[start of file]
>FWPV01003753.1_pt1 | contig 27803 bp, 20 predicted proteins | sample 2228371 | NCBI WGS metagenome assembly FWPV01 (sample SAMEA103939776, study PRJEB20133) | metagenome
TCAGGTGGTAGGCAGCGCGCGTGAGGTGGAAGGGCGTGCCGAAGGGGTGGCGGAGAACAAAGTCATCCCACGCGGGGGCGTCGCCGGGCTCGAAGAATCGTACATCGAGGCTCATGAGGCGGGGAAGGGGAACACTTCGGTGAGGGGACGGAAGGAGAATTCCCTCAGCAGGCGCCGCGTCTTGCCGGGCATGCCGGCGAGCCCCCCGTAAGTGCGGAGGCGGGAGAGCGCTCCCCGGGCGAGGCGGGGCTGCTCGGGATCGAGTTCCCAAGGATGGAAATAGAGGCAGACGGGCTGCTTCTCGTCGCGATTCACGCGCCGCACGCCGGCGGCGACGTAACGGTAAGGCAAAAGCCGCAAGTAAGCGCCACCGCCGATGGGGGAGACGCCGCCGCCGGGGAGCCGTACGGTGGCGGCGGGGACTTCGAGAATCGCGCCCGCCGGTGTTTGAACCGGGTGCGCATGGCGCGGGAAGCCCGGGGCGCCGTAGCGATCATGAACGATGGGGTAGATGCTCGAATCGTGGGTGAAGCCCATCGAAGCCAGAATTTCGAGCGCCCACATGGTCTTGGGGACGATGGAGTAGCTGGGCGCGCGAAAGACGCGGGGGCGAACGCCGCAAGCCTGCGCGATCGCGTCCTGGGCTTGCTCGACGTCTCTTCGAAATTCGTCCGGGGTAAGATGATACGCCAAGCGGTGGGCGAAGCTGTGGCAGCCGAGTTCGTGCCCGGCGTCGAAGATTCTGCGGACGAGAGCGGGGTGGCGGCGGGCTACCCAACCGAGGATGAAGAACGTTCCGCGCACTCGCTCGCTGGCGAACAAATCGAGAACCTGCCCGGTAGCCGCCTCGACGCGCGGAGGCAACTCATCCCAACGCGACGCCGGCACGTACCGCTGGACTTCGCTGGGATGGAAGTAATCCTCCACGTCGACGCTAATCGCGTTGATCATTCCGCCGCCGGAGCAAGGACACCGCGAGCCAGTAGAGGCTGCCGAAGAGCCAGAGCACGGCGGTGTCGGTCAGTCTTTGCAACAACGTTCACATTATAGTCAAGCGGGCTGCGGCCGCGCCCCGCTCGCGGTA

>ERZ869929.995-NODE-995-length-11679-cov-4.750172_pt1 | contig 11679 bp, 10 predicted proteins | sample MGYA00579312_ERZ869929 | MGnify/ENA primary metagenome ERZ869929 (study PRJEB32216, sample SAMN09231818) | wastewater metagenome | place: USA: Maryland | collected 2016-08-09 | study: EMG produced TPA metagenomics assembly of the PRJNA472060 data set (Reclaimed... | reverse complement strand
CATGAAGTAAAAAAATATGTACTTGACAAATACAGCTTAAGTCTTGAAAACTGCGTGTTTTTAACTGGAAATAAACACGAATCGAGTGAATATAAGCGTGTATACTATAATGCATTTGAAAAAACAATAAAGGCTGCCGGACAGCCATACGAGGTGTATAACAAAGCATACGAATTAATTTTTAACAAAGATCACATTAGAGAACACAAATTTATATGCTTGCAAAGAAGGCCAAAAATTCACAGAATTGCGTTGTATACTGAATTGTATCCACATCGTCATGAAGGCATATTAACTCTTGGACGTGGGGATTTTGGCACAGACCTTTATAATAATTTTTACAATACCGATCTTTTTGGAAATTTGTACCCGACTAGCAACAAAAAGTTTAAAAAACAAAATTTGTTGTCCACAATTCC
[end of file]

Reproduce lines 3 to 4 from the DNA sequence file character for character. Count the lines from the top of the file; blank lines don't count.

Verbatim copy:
>ERZ869929.995-NODE-995-length-11679-cov-4.750172_pt1 | contig 11679 bp, 10 predicted proteins | sample MGYA00579312_ERZ869929 | MGnify/ENA primary metagenome ERZ869929 (study PRJEB32216, sample SAMN09231818) | wastewater metagenome | place: USA: Maryland | collected 2016-08-09 | study: EMG produced TPA metagenomics assembly of the PRJNA472060 data set (Reclaimed... | reverse complement strand
CATGAAGTAAAAAAATATGTACTTGACAAATACAGCTTAAGTCTTGAAAACTGCGTGTTTTTAACTGGAAATAAACACGAATCGAGTGAATATAAGCGTGTATACTATAATGCATTTGAAAAAACAATAAAGGCTGCCGGACAGCCATACGAGGTGTATAACAAAGCATACGAATTAATTTTTAACAAAGATCACATTAGAGAACACAAATTTATATGCTTGCAAAGAAGGCCAAAAATTCACAGAATTGCGTTGTATACTGAATTGTATCCACATCGTCATGAAGGCATATTAACTCTTGGACGTGGGGATTTTGGCACAGACCTTTATAATAATTTTTACAATACCGATCTTTTTGGAAATTTGTACCCGACTAGCAACAAAAAGTTTAAAAAACAAAATTTGTTGTCCACAATTCC